In the film, designer Tom Ford summarizes this optimistic post-war period when he says, "Architects believed they could change the world; life could be enhanced through good design." 

The photographs were not just about capturing domestic architecture. The photographs of Julius Shulman captured a modern lifestyle.  

The film also offers a primer on the network of relationships between architects. These are the famous architects who developed the vocabulary of 20th century architecture beginning early in the 20th century.  From Frank Lloyd Wright, and the Bauhaus, plus the immigration of architects to the United States before WWII.  The interconnections through various apprenticeships and mentorships is just stunning.

Below is the Visual Acoustics Trailer:

This film is available through Netflix, and worth getting, but it is not your typical Hollywood entertainment. When my husband and I started to watch it on Saturday night, we both fell asleep. The next night we started over with a different mindset -- when we weren't exhausted. Subsequently, I watched it twice more trying to absorb every word and image.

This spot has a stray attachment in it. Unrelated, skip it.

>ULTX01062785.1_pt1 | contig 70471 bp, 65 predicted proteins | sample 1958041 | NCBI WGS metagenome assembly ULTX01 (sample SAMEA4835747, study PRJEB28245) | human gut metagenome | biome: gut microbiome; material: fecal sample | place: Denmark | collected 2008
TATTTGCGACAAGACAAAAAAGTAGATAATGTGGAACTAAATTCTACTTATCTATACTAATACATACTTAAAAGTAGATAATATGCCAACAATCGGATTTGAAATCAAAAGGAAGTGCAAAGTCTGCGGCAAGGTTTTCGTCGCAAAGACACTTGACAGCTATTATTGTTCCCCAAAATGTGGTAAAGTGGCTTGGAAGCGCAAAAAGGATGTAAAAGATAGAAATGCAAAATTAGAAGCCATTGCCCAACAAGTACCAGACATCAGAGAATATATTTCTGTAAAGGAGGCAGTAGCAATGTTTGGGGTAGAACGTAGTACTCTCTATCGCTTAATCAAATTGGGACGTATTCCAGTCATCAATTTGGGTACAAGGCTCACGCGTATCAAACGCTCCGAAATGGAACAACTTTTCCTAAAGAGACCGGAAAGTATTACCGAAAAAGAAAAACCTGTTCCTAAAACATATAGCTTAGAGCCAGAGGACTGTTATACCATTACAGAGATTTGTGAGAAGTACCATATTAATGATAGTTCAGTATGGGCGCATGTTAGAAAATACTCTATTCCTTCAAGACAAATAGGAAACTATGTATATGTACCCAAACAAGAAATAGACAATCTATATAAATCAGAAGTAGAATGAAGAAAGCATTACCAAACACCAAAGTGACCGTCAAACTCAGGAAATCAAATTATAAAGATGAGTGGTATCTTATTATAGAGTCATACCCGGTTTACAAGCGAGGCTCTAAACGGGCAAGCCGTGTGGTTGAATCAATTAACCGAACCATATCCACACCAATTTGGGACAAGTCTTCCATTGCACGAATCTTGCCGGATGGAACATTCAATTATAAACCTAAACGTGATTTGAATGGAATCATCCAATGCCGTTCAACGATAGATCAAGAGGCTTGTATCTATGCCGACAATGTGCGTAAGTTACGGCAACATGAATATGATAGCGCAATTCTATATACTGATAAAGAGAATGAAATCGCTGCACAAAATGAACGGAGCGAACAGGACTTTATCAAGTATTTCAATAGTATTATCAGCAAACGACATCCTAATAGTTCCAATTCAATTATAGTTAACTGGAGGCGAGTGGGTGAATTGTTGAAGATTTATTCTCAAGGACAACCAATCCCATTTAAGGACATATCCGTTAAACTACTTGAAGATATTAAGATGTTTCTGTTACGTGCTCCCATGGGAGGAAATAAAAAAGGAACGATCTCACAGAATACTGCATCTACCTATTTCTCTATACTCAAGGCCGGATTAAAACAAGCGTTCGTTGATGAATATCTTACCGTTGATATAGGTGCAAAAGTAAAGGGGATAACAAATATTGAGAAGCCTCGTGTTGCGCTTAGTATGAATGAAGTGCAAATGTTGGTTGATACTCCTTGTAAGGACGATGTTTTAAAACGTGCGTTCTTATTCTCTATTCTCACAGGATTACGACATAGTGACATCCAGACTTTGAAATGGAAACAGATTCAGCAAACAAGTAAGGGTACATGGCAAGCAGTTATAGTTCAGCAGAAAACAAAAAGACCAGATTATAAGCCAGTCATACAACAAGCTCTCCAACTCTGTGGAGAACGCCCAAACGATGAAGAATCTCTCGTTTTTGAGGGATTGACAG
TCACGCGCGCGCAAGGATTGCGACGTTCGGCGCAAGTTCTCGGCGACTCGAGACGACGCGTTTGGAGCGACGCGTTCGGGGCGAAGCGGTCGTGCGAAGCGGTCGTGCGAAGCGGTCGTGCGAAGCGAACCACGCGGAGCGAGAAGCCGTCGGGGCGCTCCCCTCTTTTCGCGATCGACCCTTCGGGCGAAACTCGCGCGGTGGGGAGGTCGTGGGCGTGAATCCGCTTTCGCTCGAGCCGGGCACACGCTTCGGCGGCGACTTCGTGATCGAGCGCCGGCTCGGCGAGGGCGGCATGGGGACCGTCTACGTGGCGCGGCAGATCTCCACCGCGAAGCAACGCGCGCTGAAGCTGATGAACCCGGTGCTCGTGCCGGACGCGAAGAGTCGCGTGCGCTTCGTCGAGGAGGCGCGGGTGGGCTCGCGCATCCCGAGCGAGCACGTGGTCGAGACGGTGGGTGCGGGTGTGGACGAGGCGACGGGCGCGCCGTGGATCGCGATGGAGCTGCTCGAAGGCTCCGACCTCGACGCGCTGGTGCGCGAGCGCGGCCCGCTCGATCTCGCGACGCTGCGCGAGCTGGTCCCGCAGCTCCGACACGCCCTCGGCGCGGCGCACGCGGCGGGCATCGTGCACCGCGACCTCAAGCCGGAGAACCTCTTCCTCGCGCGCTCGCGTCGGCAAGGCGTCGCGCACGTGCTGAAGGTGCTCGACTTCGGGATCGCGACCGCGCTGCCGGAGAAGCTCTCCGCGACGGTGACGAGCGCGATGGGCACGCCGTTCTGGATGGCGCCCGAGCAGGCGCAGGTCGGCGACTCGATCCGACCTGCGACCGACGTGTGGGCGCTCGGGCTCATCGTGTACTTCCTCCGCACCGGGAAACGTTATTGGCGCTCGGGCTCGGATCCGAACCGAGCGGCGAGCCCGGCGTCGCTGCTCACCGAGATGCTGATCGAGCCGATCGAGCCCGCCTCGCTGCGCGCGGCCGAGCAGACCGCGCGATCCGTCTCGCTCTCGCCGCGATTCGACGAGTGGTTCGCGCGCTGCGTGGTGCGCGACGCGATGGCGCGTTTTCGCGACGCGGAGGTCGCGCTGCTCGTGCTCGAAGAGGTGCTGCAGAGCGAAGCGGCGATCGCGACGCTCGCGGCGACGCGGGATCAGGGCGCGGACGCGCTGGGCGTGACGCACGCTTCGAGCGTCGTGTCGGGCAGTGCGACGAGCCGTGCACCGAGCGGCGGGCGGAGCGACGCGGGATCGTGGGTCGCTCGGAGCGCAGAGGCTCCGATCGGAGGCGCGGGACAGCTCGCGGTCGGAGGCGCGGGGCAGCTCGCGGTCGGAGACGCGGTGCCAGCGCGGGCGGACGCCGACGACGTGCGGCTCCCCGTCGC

Julius-Shulman-Modernism-Rediscovered For every artist and maker reading this post, the film also demonstrates the importance of quality photographic images in developing a career, or multiple careers. Shulman's photographs of architecture pushed architects into the stratosphere of notoriety and fame. The architects would insist that Shulman take the photos because he consistently brought out aspects and connections that even the architects were amazed to realize.  Many images by Julius Shulman are among the most famous photos of mid-century architecture. 

I knew some of the photos of Julius Shulman but didn't recognize his name until after watching the film. Now the pieces of the puzzle come together. This also ties into the post Designing Home: Jews and Mid-Century Modernism, an exhibition at the Contemporary Jewish Museum which connects the furniture and domestic design to the domestic architecture. If you watch this film before going to the show, you will  appreciation the exhibition so much more.

One more important point to all artists and makers:
In the film you will see that Julius Shulman kept every negative, every photo he ever took in his own archive that was well organized. He understood that every image had value. The film also shows that Shulman's photography has been used to restore buildings as well as document the history of 20th century architecture. He took his work seriously. His photo archive is now housed at the Getty.